It has not been a great day overall for showcasing the power of the SEC East but at least the division could see one of the longest losing streaks in the country come to an end as Kentucky is locked into a tight game with No. 20 Florida 14-all at halftime in a fun atmosphere in Lexington.
The Wildcats generally looked like the sharper of the two teams offensively, racking up nearly six yards per play and scoring on both of their trips into the red zone. The latter of those two touchdowns, a beautiful Stephen Johnson pass to the corner of the end zone and into the hands of Garrett Johnson, was setup by a long punt return from Charles Walker that setup a short field and gave the team another brief lead. Johnson — Stephen that is, the quarterback of the two above — finished with 100 yards through the air and two scores going into the locker room.
Florida would not go quietly into the night with that 30 game win streak against the ‘Cats on the line though. Feleipe Franks was surprisingly solid as a passer when he wasn’t met with a hand in his face and finished with 7-of-9 for 85 yards and a touchdown. Most of that yardage and the score came as time was winding down in the second quarter and the Gators were facing a 4th-and-short from midfield. Not content to just run the ball, the team instead opted to throw it… to a wide open Tyrie Cleveland for a 45-yard score after nobody covered him as part of a defensive miscommunication.
A Vosean Joseph targeting call on the ensuing drive cost the Gators their starting linebacker and nearly gave UK a chance to take the lead but their long field goal attempt from 48 yards out hit the upright.
Could this finally, finally… finally be the time Kentucky beats Florida? The early returns are that the Wildcats will certainly have a fighting chance in the second half in what could be a huge SEC upset.
Unfortunately for Kentucky’s passing game, the speculation has come to fruition.
Over the weekend, Dorian Baker sustained an injury to his left leg during a scrimmage. The initial talk had it as a rather significant injury; Monday, the Wildcats confirmed that the senior wide receiver suffered a fracture-dislocation in his left ankle.
As a result, Baker will, at bare minimum, miss what the school described as “significant time” to, potentially, the entire 2017 season.
“We’re very disappointed for Dorian, as he had a good offseason and was helping lead our receivers during preseason camp,” head coach Mark Stoops said in a statement. “However, we are hopeful for a full recovery and look forward to his eventual return to the field.”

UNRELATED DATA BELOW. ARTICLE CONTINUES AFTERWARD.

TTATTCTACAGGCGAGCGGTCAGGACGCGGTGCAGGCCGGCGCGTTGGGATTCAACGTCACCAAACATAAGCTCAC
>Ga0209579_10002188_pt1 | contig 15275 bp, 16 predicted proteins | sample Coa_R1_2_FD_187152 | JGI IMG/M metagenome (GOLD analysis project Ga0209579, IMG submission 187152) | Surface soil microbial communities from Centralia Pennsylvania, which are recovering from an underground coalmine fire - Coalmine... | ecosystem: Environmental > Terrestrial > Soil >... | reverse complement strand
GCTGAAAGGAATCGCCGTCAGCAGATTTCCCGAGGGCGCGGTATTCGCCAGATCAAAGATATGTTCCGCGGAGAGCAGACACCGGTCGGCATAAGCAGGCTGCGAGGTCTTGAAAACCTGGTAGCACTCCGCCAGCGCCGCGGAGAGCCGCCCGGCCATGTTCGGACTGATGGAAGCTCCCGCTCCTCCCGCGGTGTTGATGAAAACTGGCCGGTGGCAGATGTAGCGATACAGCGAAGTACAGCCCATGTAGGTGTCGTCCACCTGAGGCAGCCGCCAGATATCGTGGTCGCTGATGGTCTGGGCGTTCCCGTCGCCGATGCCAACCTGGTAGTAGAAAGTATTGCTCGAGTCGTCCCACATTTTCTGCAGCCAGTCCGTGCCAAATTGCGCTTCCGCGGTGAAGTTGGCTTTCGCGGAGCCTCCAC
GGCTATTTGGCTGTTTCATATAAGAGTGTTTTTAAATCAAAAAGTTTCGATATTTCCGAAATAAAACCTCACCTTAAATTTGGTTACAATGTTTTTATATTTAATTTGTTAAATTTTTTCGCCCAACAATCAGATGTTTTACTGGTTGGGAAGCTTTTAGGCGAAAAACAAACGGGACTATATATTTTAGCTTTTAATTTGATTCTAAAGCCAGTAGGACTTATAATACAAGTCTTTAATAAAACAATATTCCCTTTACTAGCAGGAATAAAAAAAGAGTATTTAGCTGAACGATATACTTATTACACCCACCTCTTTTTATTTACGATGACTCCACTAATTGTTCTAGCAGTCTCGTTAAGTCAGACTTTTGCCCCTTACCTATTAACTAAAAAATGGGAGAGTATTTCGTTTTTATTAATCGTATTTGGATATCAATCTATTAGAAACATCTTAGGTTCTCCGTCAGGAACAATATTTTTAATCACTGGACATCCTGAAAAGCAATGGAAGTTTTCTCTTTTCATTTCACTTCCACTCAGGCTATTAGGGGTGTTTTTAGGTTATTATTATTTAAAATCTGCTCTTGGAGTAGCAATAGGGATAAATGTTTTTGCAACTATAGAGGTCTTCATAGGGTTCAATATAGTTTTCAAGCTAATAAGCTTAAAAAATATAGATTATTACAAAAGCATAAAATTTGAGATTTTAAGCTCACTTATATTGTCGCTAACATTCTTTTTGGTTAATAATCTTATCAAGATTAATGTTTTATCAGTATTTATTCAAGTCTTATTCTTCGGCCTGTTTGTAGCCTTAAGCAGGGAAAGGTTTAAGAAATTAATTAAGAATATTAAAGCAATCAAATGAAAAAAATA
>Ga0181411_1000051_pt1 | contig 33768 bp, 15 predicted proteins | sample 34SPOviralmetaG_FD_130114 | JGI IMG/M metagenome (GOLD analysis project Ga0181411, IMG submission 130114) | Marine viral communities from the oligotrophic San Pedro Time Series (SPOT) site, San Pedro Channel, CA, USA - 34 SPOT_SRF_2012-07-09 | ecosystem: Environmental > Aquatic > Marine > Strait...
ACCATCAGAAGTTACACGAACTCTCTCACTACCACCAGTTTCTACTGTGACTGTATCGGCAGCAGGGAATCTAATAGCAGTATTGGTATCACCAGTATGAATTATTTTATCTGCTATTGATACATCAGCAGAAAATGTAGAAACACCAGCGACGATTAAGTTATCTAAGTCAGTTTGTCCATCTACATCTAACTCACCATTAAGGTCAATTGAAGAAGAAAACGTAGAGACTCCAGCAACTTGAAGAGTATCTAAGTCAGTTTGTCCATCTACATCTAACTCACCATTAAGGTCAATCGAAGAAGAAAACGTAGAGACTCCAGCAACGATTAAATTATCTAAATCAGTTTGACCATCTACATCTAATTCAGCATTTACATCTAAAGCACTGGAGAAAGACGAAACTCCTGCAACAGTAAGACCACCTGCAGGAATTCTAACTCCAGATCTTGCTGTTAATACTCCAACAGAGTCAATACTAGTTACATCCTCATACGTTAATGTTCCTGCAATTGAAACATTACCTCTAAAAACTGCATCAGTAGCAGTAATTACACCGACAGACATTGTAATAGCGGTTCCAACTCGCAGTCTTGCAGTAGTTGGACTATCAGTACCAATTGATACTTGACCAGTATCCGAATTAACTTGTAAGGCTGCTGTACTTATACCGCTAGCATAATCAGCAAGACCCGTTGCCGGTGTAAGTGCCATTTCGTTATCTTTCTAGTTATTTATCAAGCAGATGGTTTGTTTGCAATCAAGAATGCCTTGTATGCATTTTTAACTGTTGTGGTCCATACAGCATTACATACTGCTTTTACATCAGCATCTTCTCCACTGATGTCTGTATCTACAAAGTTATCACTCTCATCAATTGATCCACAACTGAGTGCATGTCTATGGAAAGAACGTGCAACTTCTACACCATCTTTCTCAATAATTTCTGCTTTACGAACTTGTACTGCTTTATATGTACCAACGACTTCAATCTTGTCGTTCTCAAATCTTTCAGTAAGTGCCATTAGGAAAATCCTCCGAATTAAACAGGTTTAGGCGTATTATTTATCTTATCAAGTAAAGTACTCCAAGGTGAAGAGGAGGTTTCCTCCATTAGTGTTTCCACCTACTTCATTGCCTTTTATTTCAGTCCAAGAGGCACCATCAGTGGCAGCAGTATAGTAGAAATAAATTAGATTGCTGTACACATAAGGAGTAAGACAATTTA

If there’s a silver lining amidst the injury clouds it’s that Baker has a redshirt at his disposal, which would allow him to return for the 2018 season should the injury sideline him for all of this year.
In three seasons with the Wildcats, Baker has totaled 88 receptions for 1,015 yards and six touchdowns. In 2015, Baker’s 55 catches and three receiving touchdowns led the team. Last season, after overcoming an early-season hamstring issue, he caught 14 passes for 208 yards a pair of touchdowns.
Jeff Badet may have left Kentucky, but he hasn’t climbed out from underneath the Stoops coaching umbrella.
On his personal Twitter account Tuesday morning, Badet revealed that he will continue his collegiate playing career at Oklahoma. The Sooners, of course, are coached by Bob Stoops; the wide receiver’s former program, the Wildcats, are coached by Mark Stoops.
Badet chose OU over another Big 12 school, West Virginia. The receiver had paid a visit to Morgantown late last month.
In mid-January, the Wildcats announced that Badet had decided to transfer out of the UK football program. Badet is on schedule to graduate in May, meaning he’ll be eligible to play immediately in 2017 for the Sooners.
A three-star member of the Wildcats’ 2013 recruiting class, Badet was third on the team in receptions and receiving yards as a true freshman. A leg injury in spring practice the following year — a tennis ball to the eye didn’t help either — led Badet to miss the 2014 season. Returning in 2015, he was third in receiving (29-430); in 2016, he led the team in receiving yards (670) and yards per catch (21.6).
That latter number was tops in the SEC and sixth nationally.